* Gasoline prices in Pyongyang show sharp decline since March
* Defector sees increased Chinese supplies after summits
* Pompeo accused North of smuggling petrol above U.N. quotas
By Hyonhee Shin
SEOUL, July 24 (Reuters) - Gasoline prices in North Korea have nearly halved since late March, market data analysed by Reuters shows, adding weight to suspicions that fuel is finding its way into the isolated economy from China and elsewhere despite U.N. sanctions.
The U.N. Security Council passed a resolution in December to ban nearly 90 percent of refined petroleum exports to North Korea over its nuclear and missile programmes.
But as North Korean leader Kim Jong Un has moved to improve relations with the United States, China and South Korea, concerns have grown that the policy of “maximum pressure” through sanctions and isolation, is losing steam.
Gasoline was sold by private dealers in the capital Pyongyang at about $1.24 per kg as of Tuesday, down 33 percent from $1.86 per kg on June 5 and 44 percent from this year’s peak of $2.22 per kg on March 27, according to Reuters analysis of data compiled by the Daily NK website. Diesel prices are at $0.85 per kg, down about 17 percent from March.
The website is run by North Korean defectors who collect prices via phone calls with traders in the North.
“My assessment is that there was a greater inflow (of fuel supplies) from abroad, especially China since Kim’s trips there,” said Kang Mi-jin, who works at Daily NK and speaks regularly to sources inside North Korea.
Kim first visited China to meet President Xi Jinping in March, and they held two more summits, in May and June.
Last week, U.S. Secretary of State Mike Pompeo accused North Korea of “illegally smuggling petroleum products into the country at a level that far exceeds quotas” established by the United Nations.
“Illegal ship-to-ship transfers are the most prominent means by which this is happening. Every UN member state must step up enforcement,” he wrote on Twitter, without naming any country.
North Korea gets most of its fuel from China, its biggest trading partner, and some from Russia. Washington and Seoul officials have said the North imports some 4.5 million barrels of refined petroleum products and two million barrels of crude oil each year.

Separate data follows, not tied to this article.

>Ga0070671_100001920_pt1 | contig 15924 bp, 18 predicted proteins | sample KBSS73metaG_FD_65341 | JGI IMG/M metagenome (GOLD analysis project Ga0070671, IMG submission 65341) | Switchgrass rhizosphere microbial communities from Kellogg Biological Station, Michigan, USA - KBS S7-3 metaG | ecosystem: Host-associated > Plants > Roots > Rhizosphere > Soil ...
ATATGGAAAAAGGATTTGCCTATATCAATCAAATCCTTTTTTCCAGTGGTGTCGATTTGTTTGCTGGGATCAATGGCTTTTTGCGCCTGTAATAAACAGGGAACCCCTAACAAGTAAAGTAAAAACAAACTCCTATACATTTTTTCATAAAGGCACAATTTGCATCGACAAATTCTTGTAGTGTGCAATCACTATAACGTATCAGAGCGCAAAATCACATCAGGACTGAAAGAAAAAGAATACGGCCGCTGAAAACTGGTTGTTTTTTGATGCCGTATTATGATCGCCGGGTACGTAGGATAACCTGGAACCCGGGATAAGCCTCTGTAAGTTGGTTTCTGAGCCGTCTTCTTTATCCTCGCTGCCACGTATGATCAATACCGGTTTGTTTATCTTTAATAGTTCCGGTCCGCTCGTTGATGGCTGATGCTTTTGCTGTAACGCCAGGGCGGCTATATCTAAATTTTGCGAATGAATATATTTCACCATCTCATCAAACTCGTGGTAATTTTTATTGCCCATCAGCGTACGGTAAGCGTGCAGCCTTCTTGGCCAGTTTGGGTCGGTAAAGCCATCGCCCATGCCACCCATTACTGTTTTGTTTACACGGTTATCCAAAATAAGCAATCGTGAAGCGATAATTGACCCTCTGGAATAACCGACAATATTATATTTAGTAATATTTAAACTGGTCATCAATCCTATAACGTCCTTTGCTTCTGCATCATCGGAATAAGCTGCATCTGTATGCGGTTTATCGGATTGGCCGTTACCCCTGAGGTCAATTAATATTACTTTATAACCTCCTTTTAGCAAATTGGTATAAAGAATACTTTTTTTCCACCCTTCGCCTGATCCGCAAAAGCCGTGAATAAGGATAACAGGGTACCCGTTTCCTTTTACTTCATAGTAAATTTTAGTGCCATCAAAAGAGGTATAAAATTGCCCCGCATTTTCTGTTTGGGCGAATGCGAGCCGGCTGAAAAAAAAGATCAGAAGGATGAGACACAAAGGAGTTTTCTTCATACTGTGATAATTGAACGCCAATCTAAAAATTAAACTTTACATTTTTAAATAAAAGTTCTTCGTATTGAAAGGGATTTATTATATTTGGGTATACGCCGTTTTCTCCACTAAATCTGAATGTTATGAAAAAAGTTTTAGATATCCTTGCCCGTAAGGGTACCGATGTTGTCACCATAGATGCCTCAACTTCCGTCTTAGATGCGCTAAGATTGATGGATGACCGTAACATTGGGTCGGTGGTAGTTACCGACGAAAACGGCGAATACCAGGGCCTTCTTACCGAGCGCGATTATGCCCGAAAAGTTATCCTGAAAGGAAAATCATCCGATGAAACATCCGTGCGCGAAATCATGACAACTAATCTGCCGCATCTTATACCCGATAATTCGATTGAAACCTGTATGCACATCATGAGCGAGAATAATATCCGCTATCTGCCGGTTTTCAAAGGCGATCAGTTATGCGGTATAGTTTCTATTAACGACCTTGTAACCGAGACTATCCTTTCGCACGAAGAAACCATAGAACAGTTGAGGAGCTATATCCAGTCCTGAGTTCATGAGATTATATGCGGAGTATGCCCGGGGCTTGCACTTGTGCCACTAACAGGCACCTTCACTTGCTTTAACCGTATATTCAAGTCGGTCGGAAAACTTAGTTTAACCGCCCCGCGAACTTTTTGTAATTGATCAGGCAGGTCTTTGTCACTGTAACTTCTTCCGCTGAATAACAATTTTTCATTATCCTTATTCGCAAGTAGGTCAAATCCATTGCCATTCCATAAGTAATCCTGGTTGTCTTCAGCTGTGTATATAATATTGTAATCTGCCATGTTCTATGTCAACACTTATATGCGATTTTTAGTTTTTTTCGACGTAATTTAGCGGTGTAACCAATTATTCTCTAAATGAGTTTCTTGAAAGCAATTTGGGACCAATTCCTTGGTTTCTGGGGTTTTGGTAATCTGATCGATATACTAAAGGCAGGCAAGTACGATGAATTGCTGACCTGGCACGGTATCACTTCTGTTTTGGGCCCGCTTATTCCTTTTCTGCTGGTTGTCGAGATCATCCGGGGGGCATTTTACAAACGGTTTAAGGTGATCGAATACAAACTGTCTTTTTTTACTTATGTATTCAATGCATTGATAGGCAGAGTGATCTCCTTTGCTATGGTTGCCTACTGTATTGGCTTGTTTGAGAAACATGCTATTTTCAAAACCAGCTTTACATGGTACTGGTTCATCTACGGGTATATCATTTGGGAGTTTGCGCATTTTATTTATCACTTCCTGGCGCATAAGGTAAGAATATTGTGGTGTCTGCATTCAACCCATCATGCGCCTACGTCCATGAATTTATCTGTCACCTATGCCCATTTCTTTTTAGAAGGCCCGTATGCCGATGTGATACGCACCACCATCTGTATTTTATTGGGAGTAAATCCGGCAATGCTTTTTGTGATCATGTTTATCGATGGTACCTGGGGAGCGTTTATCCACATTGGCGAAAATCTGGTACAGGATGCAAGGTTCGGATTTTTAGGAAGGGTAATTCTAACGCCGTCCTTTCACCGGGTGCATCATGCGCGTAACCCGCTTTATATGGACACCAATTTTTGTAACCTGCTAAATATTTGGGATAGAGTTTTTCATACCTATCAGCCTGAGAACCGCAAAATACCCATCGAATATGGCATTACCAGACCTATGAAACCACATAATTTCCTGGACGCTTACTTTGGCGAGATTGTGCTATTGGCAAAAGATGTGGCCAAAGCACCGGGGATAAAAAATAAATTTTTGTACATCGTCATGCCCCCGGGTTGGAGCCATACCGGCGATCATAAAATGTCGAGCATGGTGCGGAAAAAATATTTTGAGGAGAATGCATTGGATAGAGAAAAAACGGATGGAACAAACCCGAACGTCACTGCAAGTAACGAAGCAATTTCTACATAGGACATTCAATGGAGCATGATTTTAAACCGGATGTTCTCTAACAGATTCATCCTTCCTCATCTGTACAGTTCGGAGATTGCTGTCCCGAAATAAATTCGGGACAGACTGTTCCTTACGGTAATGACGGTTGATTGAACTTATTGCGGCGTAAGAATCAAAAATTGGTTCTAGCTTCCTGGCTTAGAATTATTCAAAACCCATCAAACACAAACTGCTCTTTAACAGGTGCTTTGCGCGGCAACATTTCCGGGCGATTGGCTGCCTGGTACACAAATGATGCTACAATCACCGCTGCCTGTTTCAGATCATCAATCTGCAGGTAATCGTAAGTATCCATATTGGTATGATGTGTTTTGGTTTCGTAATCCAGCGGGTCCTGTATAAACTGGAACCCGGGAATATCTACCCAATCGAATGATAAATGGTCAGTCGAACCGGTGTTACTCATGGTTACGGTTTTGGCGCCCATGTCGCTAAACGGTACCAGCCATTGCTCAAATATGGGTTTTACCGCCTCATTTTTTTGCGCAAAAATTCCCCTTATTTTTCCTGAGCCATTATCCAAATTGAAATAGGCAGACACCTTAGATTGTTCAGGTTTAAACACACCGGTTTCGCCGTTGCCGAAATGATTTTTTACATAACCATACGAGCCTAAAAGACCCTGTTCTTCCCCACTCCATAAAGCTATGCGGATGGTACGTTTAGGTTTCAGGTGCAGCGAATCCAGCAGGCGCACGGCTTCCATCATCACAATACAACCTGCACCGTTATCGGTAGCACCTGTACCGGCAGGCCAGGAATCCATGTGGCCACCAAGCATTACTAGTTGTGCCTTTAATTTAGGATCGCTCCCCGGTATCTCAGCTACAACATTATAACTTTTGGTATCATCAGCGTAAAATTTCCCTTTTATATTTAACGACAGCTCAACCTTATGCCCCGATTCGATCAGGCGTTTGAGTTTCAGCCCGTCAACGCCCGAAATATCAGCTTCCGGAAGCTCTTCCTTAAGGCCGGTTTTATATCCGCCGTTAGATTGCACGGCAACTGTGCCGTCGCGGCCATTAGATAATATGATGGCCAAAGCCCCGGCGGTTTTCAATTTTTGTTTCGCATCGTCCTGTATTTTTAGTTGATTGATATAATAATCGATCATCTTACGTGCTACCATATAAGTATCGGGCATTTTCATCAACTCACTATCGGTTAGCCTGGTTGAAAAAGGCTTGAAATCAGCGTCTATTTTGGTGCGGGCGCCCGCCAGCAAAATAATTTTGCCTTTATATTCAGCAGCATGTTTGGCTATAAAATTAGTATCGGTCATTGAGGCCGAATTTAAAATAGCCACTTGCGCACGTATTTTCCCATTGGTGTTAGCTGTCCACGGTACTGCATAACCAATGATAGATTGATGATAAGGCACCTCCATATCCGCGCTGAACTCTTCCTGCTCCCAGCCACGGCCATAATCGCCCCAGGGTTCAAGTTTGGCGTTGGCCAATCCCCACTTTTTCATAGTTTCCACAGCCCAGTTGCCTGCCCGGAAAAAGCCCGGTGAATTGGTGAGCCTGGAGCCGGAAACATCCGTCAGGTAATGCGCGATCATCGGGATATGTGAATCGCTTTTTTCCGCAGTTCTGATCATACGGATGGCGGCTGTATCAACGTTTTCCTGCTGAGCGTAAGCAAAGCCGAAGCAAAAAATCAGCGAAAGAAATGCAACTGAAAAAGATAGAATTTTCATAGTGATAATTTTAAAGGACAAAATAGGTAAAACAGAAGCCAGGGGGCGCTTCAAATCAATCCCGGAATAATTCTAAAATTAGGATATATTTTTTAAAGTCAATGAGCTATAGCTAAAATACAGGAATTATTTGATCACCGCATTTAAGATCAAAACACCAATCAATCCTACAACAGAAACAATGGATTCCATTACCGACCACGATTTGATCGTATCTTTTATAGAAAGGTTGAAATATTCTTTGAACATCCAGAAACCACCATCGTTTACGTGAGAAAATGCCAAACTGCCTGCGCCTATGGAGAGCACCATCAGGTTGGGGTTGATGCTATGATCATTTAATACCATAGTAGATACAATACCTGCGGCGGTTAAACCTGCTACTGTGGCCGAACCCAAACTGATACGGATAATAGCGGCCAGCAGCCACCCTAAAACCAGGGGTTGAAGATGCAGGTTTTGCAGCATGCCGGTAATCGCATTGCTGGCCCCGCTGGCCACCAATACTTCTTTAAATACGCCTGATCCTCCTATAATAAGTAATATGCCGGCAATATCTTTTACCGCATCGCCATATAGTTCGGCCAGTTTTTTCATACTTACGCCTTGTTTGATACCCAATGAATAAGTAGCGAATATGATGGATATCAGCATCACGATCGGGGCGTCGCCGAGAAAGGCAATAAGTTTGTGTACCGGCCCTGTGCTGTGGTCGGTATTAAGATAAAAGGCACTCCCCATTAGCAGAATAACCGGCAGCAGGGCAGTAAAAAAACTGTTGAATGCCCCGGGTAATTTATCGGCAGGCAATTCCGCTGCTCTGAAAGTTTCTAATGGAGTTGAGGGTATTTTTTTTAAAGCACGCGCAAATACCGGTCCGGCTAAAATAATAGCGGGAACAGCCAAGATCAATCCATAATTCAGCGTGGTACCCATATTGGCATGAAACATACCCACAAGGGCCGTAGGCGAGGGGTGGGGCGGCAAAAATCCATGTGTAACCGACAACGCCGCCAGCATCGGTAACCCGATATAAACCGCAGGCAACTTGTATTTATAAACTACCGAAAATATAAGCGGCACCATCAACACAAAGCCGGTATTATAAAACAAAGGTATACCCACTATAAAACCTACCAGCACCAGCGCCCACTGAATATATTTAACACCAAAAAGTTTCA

Last year’s U.N. resolution capped refined imports at 500,000 barrels a year.
Chinese Foreign Ministry spokesman Geng Shuang told reporters on Tuesday China has consistently and strictly abided by U.N. Security Council resolutions on North Korea.
China had only exported 7,432 tonnes of refined oil products to North Korea in the first six months of this year, out of a total of 60,000 tonnes a year stipulated by the U.N. sanctions.
China had reported its exports to the Security Council’s sanctions committee in a timely manner, Geng added.
“The relevant situation is totally open and transparent,” he said, without elaborating.
Overall, China’s trade with North Korea in the first half of this year tumbled 56 percent on the back of the tightening sanctions, customs data showed on Monday.
North Korean rice prices have also been stable since a spike last September, when the U.N. Security Council imposed new sanctions. Rice has hovered around $0.62 per kg throughout this year.
Stable fuel and rice prices suggest no immediate signs of major suffering in North Korea despite South Korea’s recent estimates the impoverished state’s economy contracted at its sharpest rate in two decades last year.
South Korea’s central bank said North Korea’s gross domestic product shrank 3.5 percent last year, marking the biggest decline since 1997, citing international sanctions and drought.
While other defectors reported some suffering in remote rural regions, Kang said fuel demand has been steady in North Korea, and overall living conditions have improved in line with a booming unofficial market economy.
The unofficial markets, known as jangmadang, have grown to account for about 60 percent of the economy, according to the Institute for Korean Integration of Society.
“I’ve seen signs the economy was slowly improving over the past five years, and in last year things are still developing but perhaps not as fast as before,” a Western consultant who makes regular trips to North Korea told Reuters.
Kim, who vowed not to let the people “tighten their belt again” in his first-ever public speech in 2012, announced in April a shift in focus from nuclear programmes to the economy. Analysts say that will be difficult while sanctions remain in place.
“I don’t think there is an outcry in the markets now, but there could be one towards the end of this year,” said Kim Byeong-yeon, a North Korea economy specialist at the Seoul National University. (Reporting by Hyonhee Shin. Additional reporting by Josh Smith and Cynthia Kim in SEOUL and Ben Blanchard in BEIJING. Editing by Lincoln Feast.)